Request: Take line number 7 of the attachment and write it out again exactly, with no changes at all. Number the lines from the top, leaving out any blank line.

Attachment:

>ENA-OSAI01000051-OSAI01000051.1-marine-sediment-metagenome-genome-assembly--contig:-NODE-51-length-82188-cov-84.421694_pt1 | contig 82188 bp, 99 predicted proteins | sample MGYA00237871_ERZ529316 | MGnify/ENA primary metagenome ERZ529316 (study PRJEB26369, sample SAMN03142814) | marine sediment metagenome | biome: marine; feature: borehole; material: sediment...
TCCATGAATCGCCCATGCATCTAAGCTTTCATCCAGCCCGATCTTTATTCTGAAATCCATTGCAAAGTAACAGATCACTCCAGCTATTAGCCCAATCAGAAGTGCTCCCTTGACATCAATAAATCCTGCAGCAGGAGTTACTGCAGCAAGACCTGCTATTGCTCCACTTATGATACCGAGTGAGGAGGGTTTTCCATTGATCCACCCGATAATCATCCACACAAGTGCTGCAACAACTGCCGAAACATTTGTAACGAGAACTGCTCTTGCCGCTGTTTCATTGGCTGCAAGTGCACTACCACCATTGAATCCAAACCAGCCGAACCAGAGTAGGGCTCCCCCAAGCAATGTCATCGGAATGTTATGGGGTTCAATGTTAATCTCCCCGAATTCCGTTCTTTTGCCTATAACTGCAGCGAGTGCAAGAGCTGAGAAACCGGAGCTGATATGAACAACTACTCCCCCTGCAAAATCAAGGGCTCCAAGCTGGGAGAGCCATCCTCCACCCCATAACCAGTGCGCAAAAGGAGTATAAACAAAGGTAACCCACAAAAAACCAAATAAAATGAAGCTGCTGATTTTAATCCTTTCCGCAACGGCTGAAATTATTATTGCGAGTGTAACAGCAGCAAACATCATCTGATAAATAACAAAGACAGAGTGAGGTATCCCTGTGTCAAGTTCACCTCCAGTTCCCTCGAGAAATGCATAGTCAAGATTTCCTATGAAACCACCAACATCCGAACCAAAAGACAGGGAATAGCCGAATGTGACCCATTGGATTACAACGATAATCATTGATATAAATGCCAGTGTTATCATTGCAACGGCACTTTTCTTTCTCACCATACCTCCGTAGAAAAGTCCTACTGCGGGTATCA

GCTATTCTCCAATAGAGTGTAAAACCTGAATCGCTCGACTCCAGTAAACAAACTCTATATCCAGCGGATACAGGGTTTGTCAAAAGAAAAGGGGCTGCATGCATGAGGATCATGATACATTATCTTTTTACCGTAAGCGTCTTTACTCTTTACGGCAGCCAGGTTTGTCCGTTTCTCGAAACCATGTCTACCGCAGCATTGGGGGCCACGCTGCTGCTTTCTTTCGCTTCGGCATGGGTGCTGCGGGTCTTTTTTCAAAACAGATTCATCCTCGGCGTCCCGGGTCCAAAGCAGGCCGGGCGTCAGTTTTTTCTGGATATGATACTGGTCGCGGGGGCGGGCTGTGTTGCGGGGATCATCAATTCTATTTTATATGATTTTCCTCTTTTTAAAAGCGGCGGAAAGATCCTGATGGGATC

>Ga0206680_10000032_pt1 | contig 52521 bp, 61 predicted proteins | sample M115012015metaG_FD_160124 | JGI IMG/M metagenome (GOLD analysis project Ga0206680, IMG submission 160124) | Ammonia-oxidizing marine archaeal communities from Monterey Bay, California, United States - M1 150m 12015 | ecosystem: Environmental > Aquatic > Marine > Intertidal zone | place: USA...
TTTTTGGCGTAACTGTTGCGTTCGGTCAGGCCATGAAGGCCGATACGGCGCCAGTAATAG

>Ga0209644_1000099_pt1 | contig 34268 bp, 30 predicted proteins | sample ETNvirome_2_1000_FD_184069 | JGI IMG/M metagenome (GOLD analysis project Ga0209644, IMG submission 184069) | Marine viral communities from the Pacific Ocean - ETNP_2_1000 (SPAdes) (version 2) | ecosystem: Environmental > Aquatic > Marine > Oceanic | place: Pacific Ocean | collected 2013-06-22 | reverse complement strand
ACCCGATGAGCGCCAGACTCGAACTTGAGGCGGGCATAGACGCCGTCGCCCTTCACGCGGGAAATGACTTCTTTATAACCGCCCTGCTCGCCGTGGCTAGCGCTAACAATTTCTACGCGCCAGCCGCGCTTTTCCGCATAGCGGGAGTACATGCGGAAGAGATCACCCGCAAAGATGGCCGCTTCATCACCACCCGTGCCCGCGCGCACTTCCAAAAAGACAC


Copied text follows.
ACCCGATGAGCGCCAGACTCGAACTTGAGGCGGGCATAGACGCCGTCGCCCTTCACGCGGGAAATGACTTCTTTATAACCGCCCTGCTCGCCGTGGCTAGCGCTAACAATTTCTACGCGCCAGCCGCGCTTTTCCGCATAGCGGGAGTACATGCGGAAGAGATCACCCGCAAAGATGGCCGCTTCATCACCACCCGTGCCCGCGCGCACTTCCAAAAAGACAC